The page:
A European Commission order requiring Apple Inc (AAPL.O) to pay Ireland $13 billion euros ($14.5 billion) in unpaid taxes on Tuesday drew swift rebukes from the Obama administration and lawmakers in Congress, while reigniting calls for U.S. tax reform.
The White House and the Treasury Department, which enforces federal tax policy, warned that U.S.-EU economic relations could be affected by the European Commission's ruling that Apple had received illegal state aid under its agreement with Ireland.
Business groups protested. The Business Roundtable, which represents U.S. chief executives, called the decision "an act of aggression" against a law-abiding U.S. company and a sovereign government.
Members of both parties in Congress pointed to the stunning decision as evidence that the U.S. tax code should be rewritten to give American companies an incentive to bring home some $2.1 trillion in U.S. corporate profits held abroad. But there was no sign that lawmakers were any closer to bridging the substantial divides that have prevented agreement up to now.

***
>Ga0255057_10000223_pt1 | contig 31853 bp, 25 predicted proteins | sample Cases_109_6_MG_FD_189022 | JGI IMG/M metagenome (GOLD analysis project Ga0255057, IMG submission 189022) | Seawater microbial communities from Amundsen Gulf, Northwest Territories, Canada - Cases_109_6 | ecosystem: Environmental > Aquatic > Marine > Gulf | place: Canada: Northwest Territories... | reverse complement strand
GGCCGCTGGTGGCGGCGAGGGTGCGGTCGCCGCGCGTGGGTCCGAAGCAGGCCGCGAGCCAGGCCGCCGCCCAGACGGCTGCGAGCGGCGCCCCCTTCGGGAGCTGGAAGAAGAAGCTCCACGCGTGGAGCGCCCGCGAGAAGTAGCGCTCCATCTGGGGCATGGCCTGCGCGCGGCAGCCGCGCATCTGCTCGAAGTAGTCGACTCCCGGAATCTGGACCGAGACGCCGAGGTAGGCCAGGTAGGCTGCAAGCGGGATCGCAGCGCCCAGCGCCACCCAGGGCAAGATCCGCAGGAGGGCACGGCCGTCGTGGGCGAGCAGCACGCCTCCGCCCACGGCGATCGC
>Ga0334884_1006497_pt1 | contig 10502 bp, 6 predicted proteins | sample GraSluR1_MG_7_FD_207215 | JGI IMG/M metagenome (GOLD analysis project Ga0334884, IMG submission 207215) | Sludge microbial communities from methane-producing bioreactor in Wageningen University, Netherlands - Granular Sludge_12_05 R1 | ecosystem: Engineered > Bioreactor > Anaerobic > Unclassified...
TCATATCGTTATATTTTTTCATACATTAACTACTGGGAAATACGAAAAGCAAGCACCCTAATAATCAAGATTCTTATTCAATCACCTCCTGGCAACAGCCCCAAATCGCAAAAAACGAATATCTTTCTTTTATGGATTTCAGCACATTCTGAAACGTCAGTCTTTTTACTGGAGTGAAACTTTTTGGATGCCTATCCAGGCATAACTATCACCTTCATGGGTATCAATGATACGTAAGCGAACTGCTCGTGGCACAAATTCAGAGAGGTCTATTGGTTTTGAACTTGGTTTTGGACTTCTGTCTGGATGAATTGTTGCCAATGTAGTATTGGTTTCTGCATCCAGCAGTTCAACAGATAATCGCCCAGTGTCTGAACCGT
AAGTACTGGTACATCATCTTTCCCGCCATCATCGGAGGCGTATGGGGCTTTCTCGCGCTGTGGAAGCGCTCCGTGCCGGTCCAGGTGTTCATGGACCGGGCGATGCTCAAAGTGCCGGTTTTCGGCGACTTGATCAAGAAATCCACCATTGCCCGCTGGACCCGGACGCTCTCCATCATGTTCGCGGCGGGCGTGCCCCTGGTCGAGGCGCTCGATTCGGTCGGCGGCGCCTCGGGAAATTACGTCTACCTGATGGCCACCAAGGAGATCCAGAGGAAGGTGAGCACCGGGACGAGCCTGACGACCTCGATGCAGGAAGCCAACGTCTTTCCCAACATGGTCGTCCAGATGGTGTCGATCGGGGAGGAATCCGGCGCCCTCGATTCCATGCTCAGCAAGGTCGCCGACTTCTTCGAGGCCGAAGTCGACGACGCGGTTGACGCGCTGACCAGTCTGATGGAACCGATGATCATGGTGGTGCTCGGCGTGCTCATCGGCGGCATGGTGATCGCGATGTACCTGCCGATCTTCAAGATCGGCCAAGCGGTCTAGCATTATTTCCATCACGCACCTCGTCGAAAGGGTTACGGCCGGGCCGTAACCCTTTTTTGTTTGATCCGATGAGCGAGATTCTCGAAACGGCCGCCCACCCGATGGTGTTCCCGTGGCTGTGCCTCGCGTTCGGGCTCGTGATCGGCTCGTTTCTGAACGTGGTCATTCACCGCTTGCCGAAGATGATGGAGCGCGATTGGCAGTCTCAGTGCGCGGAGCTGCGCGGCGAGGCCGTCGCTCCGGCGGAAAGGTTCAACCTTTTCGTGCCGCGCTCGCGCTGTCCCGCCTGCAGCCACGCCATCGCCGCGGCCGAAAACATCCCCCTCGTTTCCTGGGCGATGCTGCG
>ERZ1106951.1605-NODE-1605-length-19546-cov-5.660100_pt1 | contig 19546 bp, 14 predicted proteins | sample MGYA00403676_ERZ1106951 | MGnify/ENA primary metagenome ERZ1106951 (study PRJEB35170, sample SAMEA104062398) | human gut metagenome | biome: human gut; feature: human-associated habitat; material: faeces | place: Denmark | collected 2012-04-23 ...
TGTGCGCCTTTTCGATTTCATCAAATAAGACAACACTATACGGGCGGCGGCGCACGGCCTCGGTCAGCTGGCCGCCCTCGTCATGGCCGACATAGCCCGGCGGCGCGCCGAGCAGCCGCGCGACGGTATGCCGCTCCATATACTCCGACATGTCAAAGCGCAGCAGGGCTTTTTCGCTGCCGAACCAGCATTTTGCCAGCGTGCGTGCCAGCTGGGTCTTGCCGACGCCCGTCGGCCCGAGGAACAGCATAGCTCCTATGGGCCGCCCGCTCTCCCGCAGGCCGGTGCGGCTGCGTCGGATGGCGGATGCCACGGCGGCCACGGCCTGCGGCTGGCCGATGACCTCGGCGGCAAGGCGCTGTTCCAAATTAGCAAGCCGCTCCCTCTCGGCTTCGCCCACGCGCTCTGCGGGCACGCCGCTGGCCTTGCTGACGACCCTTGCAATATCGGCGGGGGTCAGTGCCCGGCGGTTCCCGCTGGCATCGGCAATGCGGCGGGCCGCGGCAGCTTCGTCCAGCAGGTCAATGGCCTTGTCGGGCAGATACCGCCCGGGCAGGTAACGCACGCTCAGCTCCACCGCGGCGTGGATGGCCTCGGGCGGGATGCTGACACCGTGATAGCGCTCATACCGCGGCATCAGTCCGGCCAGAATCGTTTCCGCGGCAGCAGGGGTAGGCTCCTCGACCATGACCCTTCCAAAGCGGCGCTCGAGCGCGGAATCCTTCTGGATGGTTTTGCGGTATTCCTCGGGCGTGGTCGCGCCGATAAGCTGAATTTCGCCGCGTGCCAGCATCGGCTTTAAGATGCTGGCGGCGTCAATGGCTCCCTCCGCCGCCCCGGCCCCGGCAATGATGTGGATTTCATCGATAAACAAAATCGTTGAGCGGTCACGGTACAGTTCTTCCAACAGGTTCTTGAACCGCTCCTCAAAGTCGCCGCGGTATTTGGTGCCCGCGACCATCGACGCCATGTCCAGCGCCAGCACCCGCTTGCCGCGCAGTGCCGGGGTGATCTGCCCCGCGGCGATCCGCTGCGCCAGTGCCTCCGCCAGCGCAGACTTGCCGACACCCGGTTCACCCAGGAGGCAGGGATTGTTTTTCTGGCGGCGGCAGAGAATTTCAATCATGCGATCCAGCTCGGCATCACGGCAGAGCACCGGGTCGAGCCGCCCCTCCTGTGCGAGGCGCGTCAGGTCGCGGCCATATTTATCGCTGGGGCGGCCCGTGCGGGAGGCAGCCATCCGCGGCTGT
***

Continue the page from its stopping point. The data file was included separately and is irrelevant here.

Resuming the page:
"Above all, this is yet another reason why we need to fix our tax code," House Speaker Paul Ryan, the highest-ranking elected Republican, said in a statement. "Today's decision should be a spur to action."
Apple was found to be holding over $181 billion offshore, more than any U.S. company, in a study published last year by two left-leaning nonprofit groups: Citizens for Tax Justice and the U.S. Public Interest Research Group Education Fund.
"This is yet another example of why we need to reform the international tax system to ensure these revenues come home," said Senator Charles Schumer, the chamber's No. 3 Democrat.
Even the European Commission voiced indirect criticism of the U.S. tax code, suggesting that Washington could require Apple's Irish operations to pay larger amounts of money to the U.S. parent to finance research and development, which would increase Apple's U.S. tax bill.
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